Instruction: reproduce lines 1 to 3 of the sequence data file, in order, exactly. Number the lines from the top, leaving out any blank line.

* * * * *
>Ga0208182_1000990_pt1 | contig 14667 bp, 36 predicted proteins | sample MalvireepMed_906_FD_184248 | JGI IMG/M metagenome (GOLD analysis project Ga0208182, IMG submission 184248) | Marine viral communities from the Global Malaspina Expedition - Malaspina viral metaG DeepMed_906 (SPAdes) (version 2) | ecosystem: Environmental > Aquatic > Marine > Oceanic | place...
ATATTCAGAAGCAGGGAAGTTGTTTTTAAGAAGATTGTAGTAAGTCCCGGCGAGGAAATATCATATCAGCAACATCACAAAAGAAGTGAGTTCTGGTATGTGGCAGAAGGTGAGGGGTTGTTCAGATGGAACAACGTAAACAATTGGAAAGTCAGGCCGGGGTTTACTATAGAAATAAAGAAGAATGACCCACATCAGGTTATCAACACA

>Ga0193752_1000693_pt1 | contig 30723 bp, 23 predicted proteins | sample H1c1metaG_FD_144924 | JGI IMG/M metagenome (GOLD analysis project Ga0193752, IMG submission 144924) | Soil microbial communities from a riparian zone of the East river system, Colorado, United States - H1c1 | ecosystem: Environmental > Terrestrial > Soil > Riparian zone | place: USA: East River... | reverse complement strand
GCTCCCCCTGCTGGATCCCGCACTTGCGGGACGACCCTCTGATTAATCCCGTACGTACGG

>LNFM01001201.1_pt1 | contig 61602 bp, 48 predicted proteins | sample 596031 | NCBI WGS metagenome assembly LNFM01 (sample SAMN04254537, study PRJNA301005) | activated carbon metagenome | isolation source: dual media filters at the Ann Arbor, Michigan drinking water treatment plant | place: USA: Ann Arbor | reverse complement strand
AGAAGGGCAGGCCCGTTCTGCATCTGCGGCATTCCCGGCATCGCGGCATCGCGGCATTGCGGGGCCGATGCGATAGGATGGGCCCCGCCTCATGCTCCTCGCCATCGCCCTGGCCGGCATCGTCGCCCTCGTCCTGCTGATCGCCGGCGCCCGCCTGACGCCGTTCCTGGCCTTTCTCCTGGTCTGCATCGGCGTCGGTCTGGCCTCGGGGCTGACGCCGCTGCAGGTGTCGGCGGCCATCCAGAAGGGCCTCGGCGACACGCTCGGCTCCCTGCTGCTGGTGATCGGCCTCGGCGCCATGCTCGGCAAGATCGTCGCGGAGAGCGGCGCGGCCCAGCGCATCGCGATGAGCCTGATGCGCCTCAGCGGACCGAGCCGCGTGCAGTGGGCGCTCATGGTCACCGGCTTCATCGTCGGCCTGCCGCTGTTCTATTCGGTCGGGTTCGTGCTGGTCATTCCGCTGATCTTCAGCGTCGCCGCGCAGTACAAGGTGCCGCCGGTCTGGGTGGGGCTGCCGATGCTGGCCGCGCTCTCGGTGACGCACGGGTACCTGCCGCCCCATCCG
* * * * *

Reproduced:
>Ga0208182_1000990_pt1 | contig 14667 bp, 36 predicted proteins | sample MalvireepMed_906_FD_184248 | JGI IMG/M metagenome (GOLD analysis project Ga0208182, IMG submission 184248) | Marine viral communities from the Global Malaspina Expedition - Malaspina viral metaG DeepMed_906 (SPAdes) (version 2) | ecosystem: Environmental > Aquatic > Marine > Oceanic | place...
ATATTCAGAAGCAGGGAAGTTGTTTTTAAGAAGATTGTAGTAAGTCCCGGCGAGGAAATATCATATCAGCAACATCACAAAAGAAGTGAGTTCTGGTATGTGGCAGAAGGTGAGGGGTTGTTCAGATGGAACAACGTAAACAATTGGAAAGTCAGGCCGGGGTTTACTATAGAAATAAAGAAGAATGACCCACATCAGGTTATCAACACA

>Ga0193752_1000693_pt1 | contig 30723 bp, 23 predicted proteins | sample H1c1metaG_FD_144924 | JGI IMG/M metagenome (GOLD analysis project Ga0193752, IMG submission 144924) | Soil microbial communities from a riparian zone of the East river system, Colorado, United States - H1c1 | ecosystem: Environmental > Terrestrial > Soil > Riparian zone | place: USA: East River... | reverse complement strand